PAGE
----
Next fall, Susquehanna University will begin enforcing a long-standing policy requiring most students to live on campus all four years, officials at the Pennsylvania school say.
There was a small protest by students after media coverage indicated the policy was new. But spokeswoman Angela Burrows says the decision was driven simply by new residential units. “In the past, we didn’t have the capacity to house all of our students on campus. We acquired some new housing stock and, given our enrollment, we can now accommodate everyone.”
Students argue they could save money living off-campus and say they want to live more independently. Susquehanna has about 2,100 students, and housing for a double room in any of its residential units costs $5,560 a year, regardless of location. Single rooms cost an additional $575. The institution’s newest housing is a complex of townhouses that can accommodate three students per unit.
While many colleges require freshmen and sophomores to live on campus, four-year requirements are not as common, says Emily Glenn, corporate librarian for the Association of College and University Housing Officers-International. The belief is that residing on campus increases retention. “Students develop more of an attachment to the campus when they live on it. ... They get to know more people,” she says.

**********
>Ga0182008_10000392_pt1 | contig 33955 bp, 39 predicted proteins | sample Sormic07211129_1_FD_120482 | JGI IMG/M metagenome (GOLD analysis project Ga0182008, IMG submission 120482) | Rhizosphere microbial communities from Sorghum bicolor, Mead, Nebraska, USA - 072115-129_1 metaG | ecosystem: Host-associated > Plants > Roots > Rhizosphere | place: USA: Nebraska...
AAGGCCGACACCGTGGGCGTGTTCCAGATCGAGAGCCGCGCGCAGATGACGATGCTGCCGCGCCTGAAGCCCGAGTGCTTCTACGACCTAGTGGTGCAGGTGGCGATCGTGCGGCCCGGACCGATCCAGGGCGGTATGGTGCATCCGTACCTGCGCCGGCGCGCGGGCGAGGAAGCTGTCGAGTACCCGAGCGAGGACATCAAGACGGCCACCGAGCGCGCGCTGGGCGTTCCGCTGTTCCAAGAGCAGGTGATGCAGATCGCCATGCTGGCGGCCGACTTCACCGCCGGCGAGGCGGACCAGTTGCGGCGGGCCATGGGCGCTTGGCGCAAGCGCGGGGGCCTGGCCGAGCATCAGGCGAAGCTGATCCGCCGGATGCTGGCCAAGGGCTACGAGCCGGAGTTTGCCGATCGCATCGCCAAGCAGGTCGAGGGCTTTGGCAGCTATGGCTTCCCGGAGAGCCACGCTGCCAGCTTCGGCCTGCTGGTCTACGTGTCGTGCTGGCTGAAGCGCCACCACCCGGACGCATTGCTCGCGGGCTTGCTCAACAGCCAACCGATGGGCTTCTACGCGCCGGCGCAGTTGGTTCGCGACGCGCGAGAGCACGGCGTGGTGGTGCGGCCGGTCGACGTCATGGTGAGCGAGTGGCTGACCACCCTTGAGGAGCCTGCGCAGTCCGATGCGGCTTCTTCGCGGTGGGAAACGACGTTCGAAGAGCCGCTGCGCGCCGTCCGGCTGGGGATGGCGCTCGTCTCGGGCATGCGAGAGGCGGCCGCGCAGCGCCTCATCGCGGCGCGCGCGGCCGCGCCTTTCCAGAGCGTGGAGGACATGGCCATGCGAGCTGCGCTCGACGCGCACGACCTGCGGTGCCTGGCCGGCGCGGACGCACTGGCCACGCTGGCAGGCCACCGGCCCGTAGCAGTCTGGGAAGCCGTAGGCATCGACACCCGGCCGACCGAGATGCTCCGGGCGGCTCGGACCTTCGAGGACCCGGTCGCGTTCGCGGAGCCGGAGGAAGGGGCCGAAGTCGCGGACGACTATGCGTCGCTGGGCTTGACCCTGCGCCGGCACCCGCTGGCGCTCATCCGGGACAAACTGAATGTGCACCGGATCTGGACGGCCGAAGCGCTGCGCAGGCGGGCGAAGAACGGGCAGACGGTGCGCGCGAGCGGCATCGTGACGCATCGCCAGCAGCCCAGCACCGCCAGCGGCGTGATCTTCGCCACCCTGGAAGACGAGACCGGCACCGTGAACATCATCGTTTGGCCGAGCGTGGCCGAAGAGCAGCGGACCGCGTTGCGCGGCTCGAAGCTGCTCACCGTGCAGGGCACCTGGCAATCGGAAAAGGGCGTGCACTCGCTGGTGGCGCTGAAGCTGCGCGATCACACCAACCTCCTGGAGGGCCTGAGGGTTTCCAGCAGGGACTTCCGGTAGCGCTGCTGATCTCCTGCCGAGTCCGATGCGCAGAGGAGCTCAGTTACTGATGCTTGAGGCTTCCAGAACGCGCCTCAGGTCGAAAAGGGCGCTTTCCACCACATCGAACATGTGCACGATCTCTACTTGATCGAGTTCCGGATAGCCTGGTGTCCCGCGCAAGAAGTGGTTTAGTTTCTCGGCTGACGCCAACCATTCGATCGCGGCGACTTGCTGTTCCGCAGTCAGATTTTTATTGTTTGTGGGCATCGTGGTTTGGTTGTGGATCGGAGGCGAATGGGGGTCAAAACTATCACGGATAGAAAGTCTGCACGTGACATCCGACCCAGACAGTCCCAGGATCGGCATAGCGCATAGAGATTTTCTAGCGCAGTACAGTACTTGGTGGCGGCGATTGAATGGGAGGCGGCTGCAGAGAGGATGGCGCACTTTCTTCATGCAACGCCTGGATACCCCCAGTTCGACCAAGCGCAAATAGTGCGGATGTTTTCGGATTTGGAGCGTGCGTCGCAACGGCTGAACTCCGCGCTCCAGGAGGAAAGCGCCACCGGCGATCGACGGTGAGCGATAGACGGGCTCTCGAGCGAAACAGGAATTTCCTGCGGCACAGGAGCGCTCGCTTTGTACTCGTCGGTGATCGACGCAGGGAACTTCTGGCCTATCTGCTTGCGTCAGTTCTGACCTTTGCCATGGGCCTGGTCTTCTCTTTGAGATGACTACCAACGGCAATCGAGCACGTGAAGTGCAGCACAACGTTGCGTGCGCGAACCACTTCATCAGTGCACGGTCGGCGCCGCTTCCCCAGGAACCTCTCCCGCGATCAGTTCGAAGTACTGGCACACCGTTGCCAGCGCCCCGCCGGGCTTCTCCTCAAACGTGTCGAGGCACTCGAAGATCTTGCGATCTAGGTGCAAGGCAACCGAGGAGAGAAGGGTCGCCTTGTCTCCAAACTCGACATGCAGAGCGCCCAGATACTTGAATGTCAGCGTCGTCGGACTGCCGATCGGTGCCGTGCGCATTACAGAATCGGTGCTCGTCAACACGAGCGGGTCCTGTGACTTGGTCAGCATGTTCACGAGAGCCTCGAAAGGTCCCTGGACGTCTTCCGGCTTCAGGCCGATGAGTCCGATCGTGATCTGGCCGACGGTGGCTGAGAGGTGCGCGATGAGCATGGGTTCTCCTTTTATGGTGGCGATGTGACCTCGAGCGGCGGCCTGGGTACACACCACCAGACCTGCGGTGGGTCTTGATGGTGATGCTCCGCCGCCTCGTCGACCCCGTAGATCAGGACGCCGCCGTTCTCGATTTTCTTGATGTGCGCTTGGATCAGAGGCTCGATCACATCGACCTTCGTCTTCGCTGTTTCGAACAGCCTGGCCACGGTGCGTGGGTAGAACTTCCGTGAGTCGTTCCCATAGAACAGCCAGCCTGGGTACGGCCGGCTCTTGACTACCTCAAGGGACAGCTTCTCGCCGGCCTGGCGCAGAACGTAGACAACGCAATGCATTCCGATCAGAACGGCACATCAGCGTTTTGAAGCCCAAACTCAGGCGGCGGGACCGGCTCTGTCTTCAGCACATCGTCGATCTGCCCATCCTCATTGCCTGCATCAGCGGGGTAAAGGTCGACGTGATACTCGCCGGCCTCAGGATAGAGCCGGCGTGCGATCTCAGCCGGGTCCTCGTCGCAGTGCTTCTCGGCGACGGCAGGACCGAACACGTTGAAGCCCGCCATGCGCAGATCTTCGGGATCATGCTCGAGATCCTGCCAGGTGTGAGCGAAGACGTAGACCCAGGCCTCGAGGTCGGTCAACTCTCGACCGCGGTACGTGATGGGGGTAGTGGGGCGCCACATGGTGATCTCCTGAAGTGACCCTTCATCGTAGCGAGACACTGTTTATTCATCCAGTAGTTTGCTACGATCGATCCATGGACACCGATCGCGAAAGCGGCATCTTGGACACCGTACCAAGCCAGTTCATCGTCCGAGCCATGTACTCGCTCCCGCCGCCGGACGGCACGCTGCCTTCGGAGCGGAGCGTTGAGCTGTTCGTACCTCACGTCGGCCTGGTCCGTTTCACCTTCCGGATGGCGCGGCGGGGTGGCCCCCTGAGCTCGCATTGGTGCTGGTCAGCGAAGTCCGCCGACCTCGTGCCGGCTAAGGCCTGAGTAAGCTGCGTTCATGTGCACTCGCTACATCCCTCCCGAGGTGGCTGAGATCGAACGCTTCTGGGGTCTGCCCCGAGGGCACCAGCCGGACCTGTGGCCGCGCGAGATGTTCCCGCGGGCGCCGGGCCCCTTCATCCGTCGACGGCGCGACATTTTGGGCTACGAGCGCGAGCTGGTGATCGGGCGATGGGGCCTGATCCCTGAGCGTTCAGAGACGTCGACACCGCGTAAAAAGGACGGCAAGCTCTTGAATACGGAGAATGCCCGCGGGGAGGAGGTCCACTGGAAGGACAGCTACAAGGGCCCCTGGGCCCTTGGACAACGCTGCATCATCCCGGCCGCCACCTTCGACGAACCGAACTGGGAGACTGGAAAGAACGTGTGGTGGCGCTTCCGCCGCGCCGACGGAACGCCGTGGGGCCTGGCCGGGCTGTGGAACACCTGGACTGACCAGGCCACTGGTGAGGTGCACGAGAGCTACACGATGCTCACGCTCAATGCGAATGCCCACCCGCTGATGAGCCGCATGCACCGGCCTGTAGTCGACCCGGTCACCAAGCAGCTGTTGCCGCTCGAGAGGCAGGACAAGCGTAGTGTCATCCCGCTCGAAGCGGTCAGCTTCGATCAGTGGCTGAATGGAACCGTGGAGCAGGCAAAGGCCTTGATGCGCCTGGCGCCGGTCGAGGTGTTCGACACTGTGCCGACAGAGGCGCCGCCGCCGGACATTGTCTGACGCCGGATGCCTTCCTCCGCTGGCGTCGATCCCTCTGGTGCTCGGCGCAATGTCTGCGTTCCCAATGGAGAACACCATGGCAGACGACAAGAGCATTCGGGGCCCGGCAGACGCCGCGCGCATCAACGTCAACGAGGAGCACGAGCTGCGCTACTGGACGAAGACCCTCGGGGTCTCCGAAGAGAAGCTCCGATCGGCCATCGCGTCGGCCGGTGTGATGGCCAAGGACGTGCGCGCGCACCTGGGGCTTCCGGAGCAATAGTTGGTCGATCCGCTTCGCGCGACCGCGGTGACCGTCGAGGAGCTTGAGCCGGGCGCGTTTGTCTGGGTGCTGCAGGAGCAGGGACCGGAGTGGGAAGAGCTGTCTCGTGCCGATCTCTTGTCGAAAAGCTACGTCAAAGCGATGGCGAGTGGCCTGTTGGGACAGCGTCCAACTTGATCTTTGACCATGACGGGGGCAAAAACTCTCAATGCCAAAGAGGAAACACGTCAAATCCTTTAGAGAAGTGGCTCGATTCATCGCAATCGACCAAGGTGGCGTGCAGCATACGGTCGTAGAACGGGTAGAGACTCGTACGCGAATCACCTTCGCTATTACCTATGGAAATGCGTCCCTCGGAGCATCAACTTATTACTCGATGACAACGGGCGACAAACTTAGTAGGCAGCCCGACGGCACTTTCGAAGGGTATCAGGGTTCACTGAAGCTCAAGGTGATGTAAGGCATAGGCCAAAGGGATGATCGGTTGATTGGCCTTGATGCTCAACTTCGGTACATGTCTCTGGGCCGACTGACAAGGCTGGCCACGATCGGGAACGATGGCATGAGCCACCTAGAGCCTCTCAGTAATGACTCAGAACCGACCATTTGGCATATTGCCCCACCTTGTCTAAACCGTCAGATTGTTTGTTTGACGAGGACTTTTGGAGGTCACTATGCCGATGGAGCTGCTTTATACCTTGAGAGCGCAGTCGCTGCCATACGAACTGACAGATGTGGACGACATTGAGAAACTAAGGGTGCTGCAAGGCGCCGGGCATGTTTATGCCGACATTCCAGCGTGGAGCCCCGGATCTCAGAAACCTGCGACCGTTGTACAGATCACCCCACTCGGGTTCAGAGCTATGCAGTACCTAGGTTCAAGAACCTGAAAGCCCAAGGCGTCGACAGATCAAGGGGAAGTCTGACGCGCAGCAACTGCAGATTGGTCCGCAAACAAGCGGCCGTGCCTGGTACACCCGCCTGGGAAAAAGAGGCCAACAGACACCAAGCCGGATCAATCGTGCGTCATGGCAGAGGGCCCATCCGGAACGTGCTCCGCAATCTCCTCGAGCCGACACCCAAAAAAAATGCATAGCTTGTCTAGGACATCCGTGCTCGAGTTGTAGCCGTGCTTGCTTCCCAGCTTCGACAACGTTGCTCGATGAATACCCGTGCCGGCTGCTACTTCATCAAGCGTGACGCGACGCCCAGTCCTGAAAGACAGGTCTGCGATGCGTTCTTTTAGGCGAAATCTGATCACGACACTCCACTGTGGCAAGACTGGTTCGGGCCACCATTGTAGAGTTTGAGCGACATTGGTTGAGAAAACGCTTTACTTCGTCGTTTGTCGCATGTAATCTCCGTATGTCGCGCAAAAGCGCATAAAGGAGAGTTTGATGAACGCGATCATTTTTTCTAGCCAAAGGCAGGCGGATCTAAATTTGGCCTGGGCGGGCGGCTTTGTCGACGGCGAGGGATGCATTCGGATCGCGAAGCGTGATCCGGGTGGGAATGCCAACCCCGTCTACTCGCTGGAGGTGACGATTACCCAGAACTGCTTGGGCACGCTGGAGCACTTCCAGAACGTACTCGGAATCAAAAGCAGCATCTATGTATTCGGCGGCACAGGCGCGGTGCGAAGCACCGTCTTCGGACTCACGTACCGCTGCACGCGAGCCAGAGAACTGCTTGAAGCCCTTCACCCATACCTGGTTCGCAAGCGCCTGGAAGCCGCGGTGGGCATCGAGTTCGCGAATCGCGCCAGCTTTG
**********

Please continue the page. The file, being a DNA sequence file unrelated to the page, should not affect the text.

About 14 percent of seniors and 14.5 percent of juniors at public and private four-year institutions lived on campus in 2007, according to the most recent figures compiled by the National Center for Education Statistics of the U.S. Department of Education. That same report found about 35 percent of freshman and 25 percent of sophomores lived on campus.
Centre College in Kentucky is another school requiring students to live on campus all four years.
“There is much growth outside the classroom,” says Ann Young, director of student life and housing. “Our students benefit from the extra educational and recreational programming done by our residence life staff.”